[News] [Personal] [Art]
Hello, devoted reader-monkeys! Cease committing random criminal acts; I'm back from Sydney with new Dust and/or Words to entertain you and keep you off the streets of the 'hood.
In fact, there's so much Sydney-style goodness that I'm going to break my musings up into several posts, to be delivered over the next few days. I'm starting today with the Archibald Prize exhibition at the NSW Art Gallery. The purpose of our visit to Sydney was to eyeball some fine art before the exhibition closed. Despite the intercession of ice-cream sellers and the Sydney taxi system, we were successful in this endeavour, and managed to scope out this year's menagerie in good order.
Those who follow such things will know that The Paul Juraszek Monolith by artist Mark Wills was the winner this year; a controversial choice as the work does not fall within the standard definitions of portraiture. It was good and all - but it's derived from the Marcus Gheerarts etching The Allegory of Iconoclasm, and in this case I felt that the direct lifting from classical sources wasn't sufficiently justified to make it genius. Follow the links and judge for yourself.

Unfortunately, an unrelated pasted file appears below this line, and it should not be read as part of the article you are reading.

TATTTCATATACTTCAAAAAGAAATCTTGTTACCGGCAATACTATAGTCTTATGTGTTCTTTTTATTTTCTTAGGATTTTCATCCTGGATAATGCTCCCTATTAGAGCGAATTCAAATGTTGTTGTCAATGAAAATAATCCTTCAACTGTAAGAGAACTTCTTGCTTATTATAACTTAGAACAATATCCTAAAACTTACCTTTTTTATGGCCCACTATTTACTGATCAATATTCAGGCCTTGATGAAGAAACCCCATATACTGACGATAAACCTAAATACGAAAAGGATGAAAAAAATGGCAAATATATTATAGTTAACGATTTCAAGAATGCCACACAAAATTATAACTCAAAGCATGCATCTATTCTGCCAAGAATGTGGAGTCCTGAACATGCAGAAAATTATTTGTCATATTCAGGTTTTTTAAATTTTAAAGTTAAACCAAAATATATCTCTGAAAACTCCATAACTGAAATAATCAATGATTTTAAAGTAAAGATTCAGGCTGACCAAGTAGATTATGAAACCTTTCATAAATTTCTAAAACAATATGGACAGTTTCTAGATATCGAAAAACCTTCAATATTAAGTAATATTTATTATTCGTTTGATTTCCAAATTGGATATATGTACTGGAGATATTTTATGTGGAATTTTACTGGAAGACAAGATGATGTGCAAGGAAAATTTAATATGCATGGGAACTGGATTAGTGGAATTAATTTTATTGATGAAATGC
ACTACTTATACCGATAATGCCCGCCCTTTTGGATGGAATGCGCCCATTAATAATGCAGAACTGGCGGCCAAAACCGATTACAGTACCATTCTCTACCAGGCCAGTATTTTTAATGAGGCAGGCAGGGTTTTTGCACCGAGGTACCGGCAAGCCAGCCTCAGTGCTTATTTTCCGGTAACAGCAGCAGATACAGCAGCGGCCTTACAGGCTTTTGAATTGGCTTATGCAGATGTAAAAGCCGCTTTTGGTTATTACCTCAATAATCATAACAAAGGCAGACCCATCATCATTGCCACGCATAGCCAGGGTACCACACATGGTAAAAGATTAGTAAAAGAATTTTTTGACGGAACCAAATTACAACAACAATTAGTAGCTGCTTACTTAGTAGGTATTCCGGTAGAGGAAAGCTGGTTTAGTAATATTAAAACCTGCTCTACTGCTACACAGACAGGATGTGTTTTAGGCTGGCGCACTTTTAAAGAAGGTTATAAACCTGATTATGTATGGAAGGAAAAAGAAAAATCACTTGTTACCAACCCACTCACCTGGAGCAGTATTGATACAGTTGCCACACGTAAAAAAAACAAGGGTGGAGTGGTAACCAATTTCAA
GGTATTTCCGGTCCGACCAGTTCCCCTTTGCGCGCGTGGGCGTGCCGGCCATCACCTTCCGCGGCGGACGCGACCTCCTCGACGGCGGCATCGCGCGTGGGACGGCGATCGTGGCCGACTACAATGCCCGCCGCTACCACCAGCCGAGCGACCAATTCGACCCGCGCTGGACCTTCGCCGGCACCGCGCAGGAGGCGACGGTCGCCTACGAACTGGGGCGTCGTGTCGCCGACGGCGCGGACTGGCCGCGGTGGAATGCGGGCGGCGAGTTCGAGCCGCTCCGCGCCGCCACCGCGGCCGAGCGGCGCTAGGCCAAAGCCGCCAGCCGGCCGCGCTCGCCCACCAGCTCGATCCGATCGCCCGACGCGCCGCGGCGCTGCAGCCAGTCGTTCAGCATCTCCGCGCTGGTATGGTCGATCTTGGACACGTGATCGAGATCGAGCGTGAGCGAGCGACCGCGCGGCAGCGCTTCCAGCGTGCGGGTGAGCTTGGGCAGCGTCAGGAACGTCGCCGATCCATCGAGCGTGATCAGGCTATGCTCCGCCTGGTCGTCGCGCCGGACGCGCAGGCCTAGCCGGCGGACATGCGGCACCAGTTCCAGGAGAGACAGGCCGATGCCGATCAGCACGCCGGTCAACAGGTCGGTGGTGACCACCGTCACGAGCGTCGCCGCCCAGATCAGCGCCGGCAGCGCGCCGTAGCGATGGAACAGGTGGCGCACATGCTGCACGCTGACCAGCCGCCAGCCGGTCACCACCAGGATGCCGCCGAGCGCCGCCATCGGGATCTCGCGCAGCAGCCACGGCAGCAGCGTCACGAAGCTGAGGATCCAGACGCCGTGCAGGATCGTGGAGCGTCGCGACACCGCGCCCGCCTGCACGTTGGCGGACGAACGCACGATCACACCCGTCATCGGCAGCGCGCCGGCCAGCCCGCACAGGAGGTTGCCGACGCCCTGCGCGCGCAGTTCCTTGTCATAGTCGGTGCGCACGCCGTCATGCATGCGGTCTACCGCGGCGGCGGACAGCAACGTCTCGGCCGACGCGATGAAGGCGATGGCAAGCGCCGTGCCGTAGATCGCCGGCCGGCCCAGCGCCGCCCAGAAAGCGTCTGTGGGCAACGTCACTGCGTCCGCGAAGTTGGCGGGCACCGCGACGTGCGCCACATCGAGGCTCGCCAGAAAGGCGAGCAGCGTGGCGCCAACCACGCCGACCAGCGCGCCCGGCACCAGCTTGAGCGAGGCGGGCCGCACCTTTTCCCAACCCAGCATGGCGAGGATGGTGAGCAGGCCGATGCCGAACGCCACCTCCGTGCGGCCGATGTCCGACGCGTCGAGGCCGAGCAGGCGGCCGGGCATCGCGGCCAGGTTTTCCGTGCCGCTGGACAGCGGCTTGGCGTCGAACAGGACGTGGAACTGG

My personal favourite from the exhibition was probably this portrait by John Beard, depicting Ken Unsworth. It's a physically large and imposing work, and close up seems a little like a mixture of pointilism and impressionism; it's very emotionally powerful, and is both simple and elegant.
We also took a wonder through the sister exhibition at the gallery, being a retrospective of self-portraiture from the Rennaissance to the present day. I was particularly impressed with Elisabet-Louise Vigee-Lebrun's Self-Portrait In A Straw Hat (painted circa 1782, and appearing at the top of this post). The digital version here doesn't do it justice - as with much good art, particularly old art, the fantastic dyes and brushwork doesn't translate well in an electronic medium.
While exploring the exhibitions, my girlfriend and I had the extreme good fortune to bump into the wonderfully talented artists Nick Stathopoulos and Shaun Tan. I think Nick had some kind of mad plan to use a time machine to break the fingers of Sir Joshua Reynolds at age 25; details were sketchy - I wish him the best of luck in his evil scheme.
Both exhibitions were a little crowded for my tastes; the Archibalds are massively popular, and there's a bit of a sense of the cattle being herded through at the maximum velocity possible. It was all but impossible to get a good look at some of the works that were hung near the winner, due to the huge crowd gawking at the Monolith and scrutinising the wealth of small detail in it.
Still, a good time was had by the both of us. Of course, just like every time we go down, we found a much better exhibition on at the Museum of Contemporary Art - but that may have to be the subject of another post.